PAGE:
Culture clash has been blamed for many uncomfortable mergers, including the Normans’ takeover of Saxon England in 1066 and Bank of America’s 2009 acquisition of Merrill Lynch. The current downturn has forced many businesses to merge or go under, while an increasing number of advisors are thinking of cashing out in order to retire. More clashes between different cultures seem inevitable.
In a new book, Win at Work!: The Everybody Wins Approach to Conflict Resolution (Wiley, 2010), Diane Katz points out that most of us are unconscious of the unspoken rules governing how we act, dress, and relate at work.
As social beings, we generally want to fit in with our peers. In the early days of the species, sticking out as “different” put us at risk of being banished from the communal fire. Today, we may have a hard time coping when our tribe of like-minded individuals merges with another tribe that does things differently. With the assistance of two veterans of a successful merger, Greg Friedman and Susan Dickson of Private Ocean, a wealth management firm in the San Francisco Bay area, I’ve explored how culture differences can be resolved, allowing a more productive M&A transition and more choices for those affected. With thanks to Greg and Susan, here are some examples, accompanied by knowledgeable advice.
Q. I was recently brought into a multi-advisor practice with a mandate to improve customer service. In my opinion, the core problem is that the employees feel overworked, underpaid, and unheard by top management. Their unhappiness has translated into a culture of doing as little as it takes to get by. What’s the best way to approach changing the spirit?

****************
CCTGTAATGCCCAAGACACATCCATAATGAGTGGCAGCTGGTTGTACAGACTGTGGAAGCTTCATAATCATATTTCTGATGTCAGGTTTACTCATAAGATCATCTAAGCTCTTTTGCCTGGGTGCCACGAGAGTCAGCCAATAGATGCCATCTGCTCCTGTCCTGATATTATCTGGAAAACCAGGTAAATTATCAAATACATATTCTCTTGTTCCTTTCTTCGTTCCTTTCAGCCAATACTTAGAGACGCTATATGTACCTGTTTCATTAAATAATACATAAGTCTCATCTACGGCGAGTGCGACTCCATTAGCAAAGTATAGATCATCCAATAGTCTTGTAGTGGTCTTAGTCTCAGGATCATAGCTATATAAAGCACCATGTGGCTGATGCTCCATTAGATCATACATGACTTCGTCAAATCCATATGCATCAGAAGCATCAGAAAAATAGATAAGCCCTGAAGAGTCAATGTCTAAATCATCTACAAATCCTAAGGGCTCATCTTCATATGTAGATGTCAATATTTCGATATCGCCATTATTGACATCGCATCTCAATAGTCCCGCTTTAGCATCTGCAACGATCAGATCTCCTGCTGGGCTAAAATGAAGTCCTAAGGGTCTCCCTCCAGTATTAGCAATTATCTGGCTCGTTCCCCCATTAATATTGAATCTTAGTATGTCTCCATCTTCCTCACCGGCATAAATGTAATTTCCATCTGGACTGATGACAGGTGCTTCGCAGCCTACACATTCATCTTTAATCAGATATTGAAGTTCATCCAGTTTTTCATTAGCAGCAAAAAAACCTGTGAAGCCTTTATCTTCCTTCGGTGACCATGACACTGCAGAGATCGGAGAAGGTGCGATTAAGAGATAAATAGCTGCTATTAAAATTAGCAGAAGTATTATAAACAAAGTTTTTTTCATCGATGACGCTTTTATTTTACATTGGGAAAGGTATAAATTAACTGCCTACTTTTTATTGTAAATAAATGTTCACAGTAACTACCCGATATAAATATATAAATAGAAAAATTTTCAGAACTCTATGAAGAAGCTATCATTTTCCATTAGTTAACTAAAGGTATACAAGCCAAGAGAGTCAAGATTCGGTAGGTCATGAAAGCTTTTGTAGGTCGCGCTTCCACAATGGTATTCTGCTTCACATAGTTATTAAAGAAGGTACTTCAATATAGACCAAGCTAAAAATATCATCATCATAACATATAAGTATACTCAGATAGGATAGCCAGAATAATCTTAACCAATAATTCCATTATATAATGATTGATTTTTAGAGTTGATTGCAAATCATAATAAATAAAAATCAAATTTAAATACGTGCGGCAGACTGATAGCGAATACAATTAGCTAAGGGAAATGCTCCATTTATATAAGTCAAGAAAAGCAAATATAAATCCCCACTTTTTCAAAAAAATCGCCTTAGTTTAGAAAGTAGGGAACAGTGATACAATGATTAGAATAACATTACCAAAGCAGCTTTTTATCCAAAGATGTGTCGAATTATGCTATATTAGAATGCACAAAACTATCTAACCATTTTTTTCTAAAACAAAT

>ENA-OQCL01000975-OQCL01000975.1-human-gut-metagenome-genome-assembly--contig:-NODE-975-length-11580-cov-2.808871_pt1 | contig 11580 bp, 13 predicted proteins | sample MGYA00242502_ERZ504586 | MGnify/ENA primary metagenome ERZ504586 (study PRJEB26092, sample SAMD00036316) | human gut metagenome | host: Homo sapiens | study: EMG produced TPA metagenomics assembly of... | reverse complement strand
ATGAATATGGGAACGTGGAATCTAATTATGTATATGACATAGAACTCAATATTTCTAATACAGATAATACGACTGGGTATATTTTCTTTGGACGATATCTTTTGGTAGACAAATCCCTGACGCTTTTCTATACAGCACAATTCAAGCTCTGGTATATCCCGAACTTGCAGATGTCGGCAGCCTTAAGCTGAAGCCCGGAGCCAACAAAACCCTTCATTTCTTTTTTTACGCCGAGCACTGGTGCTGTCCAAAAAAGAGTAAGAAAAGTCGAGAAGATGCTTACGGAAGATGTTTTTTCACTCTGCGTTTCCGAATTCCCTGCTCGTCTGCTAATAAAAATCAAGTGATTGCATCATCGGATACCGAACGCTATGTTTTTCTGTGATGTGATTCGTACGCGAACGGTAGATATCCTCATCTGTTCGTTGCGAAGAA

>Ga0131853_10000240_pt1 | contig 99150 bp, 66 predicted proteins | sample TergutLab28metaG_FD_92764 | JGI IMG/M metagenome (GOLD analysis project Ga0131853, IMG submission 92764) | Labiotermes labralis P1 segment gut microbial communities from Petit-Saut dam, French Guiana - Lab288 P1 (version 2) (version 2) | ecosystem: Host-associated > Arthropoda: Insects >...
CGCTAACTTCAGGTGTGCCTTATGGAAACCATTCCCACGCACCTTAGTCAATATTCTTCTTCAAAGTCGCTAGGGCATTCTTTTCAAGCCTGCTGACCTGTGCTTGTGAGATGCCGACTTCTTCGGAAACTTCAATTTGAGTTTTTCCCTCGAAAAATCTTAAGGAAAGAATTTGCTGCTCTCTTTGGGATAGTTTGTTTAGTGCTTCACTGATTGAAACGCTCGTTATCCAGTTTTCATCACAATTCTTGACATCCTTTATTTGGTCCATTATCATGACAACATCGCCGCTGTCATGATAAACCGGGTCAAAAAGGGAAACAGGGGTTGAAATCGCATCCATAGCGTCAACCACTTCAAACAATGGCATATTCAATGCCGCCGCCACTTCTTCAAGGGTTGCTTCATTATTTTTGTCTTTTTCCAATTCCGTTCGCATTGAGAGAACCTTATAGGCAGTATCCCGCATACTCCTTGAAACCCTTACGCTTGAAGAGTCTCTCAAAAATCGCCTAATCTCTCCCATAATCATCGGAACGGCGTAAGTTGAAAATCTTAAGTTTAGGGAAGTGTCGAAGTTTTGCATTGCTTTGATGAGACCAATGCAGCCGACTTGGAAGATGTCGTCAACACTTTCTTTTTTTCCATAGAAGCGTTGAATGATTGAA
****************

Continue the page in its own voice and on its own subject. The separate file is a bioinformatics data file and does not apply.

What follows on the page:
A. When I relayed this question to Greg Friedman, president of Private Ocean, he said bluntly, “I believe that fish rot from the head down.”
Friedman finds that a good work environment results when people are respected for their work, and collaboration and acknowledgment of individual contributions are modeled and encouraged. He says, “As leader of a company, I try to create an environment that makes people think, as soon as they wake up in the morning and put their feet on the ground, ‘I’m gonna do great things for great people, and be appreciated for that.’” He makes sure associates treat each other well. “I use the terms ‘internal’ and ‘external’ clients, which are similar,” he notes. “We don’t treat each other differently than we treat our clients.”
Clearly, any culture change has to start at the top. If you have carte blanche to propose changes as you see fit, you may have no qualms about leveling with the big boss(es). Many of us would hesitate to bear such bad tidings to the corner office, but there may be no alternative to becoming a “courageous follower,” as business consultant Ira Chaleff advises in his book of the same name (Berrett-Kohler, 2009).
Part of your recommendation might be for the boss to hire a good executive coach who can help him improve his leadership and managerial skills. It may take a while, but I would expect a significant culture shift to occur as he develops into a leader who is liked and respected by his employees, and who can inspire them to give their best.
Q. Our founding partner has a bee in his bonnet about our firm needing a mission statement. I’ve reviewed many examples, and they’re mostly generic blather. I’d like to create a statement that truly expresses why we’re in business. How can I frame this process so that the people who participate will get beyond generalities to define the authentic “us”?